Every now and then, someone comes along and grabs your attention - not so much because of an obvious talent in a particular field, but because of multiple talents in many fields. Gifted, learned, and constant. Wes Studi is such a man ...
Oklahoman born Studi is a man of many hats. One of the most talented, charismatic actors of today's film industry, Studi's achievements and abilities go well beyond the thespian genre. The Cherokee speaking, multi-lingual Vietnam War veteran has involved himself in causes ranging from the American Indian political activities of the '70s to various theatre and children's programs in the '90s.
Wes Studi At Tulsa Indian Arts Festival - March 12, 1999
Prior to wading into the waters of stage and film, Wes had helped start a Cherokee newspaper, been a Cherokee language instructor, and an Oklahoma horse rancher. Trying his hand at a new skill in 1979, he took on acting lessons. Studi then joined the American Indian Theatre Company, appearing in several stage productions, and toured in his own "Coyote Chews His Own Tale." By the close of the 80's, Studi had amassed an appreciable bit of stage experience and was about to embark upon a film career.
Beginning with "Dances With Wolves" in 1990, Wes Studi's forceful screen presence was recognized and widely applauded by both filmmakers and audiences. One project after another soon came Studi's way. Always notable, his roles ranged from period film "character" Indians to the contemporary L.A. Detective Casals in Michael Mann's 1995 "Heat." His unforgettable, riveting performance in Mann's '92 "The Last Of The Mohicans" as the vengeful and bitter Magua, though regrettably profiting no Oscar Award, assured his standing as one of film's most gifted performers.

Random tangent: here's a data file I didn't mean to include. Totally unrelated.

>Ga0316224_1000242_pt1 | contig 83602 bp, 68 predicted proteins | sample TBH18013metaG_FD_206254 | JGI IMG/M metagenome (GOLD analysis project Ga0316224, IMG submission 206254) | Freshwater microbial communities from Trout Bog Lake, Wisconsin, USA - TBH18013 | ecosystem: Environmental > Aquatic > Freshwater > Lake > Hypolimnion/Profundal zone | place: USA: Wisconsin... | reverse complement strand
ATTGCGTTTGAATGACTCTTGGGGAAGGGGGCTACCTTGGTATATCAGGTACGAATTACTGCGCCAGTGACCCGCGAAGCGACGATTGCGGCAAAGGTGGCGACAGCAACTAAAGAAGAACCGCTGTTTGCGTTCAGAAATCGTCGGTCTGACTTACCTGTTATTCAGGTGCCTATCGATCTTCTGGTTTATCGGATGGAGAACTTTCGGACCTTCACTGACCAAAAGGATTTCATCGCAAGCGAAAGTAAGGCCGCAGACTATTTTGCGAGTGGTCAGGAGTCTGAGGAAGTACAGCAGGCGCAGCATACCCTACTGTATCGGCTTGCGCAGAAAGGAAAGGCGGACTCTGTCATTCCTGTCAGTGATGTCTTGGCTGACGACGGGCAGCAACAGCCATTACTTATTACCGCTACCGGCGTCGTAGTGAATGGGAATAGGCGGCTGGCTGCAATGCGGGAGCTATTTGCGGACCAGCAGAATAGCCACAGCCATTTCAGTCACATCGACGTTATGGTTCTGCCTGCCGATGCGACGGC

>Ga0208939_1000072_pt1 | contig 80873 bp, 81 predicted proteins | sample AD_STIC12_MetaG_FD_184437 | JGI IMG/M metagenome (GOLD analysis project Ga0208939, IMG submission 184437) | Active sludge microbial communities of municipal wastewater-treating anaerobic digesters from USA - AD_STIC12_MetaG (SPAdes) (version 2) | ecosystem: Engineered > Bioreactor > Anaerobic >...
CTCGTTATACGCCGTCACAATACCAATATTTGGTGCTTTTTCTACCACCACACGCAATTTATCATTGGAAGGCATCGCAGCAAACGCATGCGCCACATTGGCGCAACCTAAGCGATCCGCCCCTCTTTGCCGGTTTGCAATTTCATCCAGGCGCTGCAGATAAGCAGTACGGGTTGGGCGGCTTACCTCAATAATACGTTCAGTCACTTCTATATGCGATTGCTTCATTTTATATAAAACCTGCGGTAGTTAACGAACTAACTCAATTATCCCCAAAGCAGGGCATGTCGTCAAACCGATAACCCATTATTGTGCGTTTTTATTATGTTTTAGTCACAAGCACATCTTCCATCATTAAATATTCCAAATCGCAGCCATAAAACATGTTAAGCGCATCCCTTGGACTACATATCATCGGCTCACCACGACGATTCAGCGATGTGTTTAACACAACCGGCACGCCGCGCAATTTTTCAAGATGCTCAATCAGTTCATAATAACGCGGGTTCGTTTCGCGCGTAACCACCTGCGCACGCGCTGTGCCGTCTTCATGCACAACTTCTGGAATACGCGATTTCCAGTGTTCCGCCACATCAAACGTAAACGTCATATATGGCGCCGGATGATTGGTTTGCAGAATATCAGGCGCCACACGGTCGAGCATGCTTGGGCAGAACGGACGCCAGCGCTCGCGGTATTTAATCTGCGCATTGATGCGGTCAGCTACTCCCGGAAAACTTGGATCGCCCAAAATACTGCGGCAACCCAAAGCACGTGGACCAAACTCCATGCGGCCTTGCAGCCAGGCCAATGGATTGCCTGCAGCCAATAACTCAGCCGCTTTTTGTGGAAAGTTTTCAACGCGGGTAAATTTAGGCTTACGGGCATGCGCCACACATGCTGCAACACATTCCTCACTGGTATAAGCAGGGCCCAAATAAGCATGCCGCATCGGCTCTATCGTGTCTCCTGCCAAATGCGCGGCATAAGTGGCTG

Wes Studi At Tulsa Indian Arts Festival - March 12, 1999
Accomplished as he already is before the cameras, Studi's professional motivation and creative determination rivals that of Magua himself. (Magua's professional motivation was the 'war path' - his creative determination, 101 ways to kill a grey hair!) The artist's drive led him to venture behind the cameras. One of five creators of the production company, "Wardancer Film Group," Studi made his directorial debut in 1997 in the company's first film, "Bonnie Looksaway's Iron Art Wagon." The actor has not only produced, directed, and appeared in film, he has also lent his voice to numerous projects - from narrating the "Ancient America" series to character voice in the PBS animated series "The Book Of Virtues." Highly accomplished, some may think the actor might deservedly rest on his own laurels at this point. He has, after all, woven an impressive resume. Still there's more ...